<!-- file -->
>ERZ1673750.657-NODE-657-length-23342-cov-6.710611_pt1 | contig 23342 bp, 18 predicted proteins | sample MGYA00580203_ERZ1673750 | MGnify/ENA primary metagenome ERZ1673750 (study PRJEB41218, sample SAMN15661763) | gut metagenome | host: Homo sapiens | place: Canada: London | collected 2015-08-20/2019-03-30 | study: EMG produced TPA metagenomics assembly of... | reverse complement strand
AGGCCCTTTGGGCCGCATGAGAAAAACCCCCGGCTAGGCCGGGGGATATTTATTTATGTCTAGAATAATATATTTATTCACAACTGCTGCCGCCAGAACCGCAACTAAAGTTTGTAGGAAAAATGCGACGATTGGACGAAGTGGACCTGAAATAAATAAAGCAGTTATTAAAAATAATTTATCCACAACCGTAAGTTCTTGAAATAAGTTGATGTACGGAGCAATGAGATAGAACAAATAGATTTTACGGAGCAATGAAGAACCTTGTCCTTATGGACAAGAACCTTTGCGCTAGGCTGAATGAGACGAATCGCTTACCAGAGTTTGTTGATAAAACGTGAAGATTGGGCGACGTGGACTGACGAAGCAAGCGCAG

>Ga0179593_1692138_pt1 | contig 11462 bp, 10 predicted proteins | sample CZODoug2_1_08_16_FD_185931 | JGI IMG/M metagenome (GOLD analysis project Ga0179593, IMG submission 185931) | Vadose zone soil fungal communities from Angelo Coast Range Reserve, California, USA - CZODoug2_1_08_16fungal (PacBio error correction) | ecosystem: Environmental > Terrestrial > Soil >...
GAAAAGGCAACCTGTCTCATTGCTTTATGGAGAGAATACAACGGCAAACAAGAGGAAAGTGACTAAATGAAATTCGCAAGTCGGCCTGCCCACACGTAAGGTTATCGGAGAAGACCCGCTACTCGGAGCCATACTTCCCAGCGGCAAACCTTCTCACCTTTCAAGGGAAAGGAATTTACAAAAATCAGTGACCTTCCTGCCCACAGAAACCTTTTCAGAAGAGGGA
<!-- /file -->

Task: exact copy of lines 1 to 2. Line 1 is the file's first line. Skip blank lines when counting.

>ERZ1673750.657-NODE-657-length-23342-cov-6.710611_pt1 | contig 23342 bp, 18 predicted proteins | sample MGYA00580203_ERZ1673750 | MGnify/ENA primary metagenome ERZ1673750 (study PRJEB41218, sample SAMN15661763) | gut metagenome | host: Homo sapiens | place: Canada: London | collected 2015-08-20/2019-03-30 | study: EMG produced TPA metagenomics assembly of... | reverse complement strand
AGGCCCTTTGGGCCGCATGAGAAAAACCCCCGGCTAGGCCGGGGGATATTTATTTATGTCTAGAATAATATATTTATTCACAACTGCTGCCGCCAGAACCGCAACTAAAGTTTGTAGGAAAAATGCGACGATTGGACGAAGTGGACCTGAAATAAATAAAGCAGTTATTAAAAATAATTTATCCACAACCGTAAGTTCTTGAAATAAGTTGATGTACGGAGCAATGAGATAGAACAAATAGATTTTACGGAGCAATGAAGAACCTTGTCCTTATGGACAAGAACCTTTGCGCTAGGCTGAATGAGACGAATCGCTTACCAGAGTTTGTTGATAAAACGTGAAGATTGGGCGACGTGGACTGACGAAGCAAGCGCAG